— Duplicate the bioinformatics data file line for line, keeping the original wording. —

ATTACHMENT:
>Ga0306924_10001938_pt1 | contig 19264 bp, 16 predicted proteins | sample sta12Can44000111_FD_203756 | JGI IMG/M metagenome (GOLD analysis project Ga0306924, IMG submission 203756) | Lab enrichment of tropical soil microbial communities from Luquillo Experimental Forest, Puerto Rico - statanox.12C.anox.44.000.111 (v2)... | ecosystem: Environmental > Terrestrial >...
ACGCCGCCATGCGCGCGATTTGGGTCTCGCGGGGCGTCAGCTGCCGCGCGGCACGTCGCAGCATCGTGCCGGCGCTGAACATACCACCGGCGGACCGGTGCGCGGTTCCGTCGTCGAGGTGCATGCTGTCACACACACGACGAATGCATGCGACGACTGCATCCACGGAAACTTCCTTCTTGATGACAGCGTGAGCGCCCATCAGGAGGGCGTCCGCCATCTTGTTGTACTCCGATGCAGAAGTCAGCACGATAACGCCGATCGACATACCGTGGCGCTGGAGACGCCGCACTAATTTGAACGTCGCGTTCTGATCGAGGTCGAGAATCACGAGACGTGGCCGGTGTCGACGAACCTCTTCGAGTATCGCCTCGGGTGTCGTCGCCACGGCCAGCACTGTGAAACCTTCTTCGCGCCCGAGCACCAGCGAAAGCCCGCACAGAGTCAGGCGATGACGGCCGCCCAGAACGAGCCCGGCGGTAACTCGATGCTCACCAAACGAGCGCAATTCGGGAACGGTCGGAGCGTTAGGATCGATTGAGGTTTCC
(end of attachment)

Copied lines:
>Ga0306924_10001938_pt1 | contig 19264 bp, 16 predicted proteins | sample sta12Can44000111_FD_203756 | JGI IMG/M metagenome (GOLD analysis project Ga0306924, IMG submission 203756) | Lab enrichment of tropical soil microbial communities from Luquillo Experimental Forest, Puerto Rico - statanox.12C.anox.44.000.111 (v2)... | ecosystem: Environmental > Terrestrial >...
ACGCCGCCATGCGCGCGATTTGGGTCTCGCGGGGCGTCAGCTGCCGCGCGGCACGTCGCAGCATCGTGCCGGCGCTGAACATACCACCGGCGGACCGGTGCGCGGTTCCGTCGTCGAGGTGCATGCTGTCACACACACGACGAATGCATGCGACGACTGCATCCACGGAAACTTCCTTCTTGATGACAGCGTGAGCGCCCATCAGGAGGGCGTCCGCCATCTTGTTGTACTCCGATGCAGAAGTCAGCACGATAACGCCGATCGACATACCGTGGCGCTGGAGACGCCGCACTAATTTGAACGTCGCGTTCTGATCGAGGTCGAGAATCACGAGACGTGGCCGGTGTCGACGAACCTCTTCGAGTATCGCCTCGGGTGTCGTCGCCACGGCCAGCACTGTGAAACCTTCTTCGCGCCCGAGCACCAGCGAAAGCCCGCACAGAGTCAGGCGATGACGGCCGCCCAGAACGAGCCCGGCGGTAACTCGATGCTCACCAAACGAGCGCAATTCGGGAACGGTCGGAGCGTTAGGATCGATTGAGGTTTCC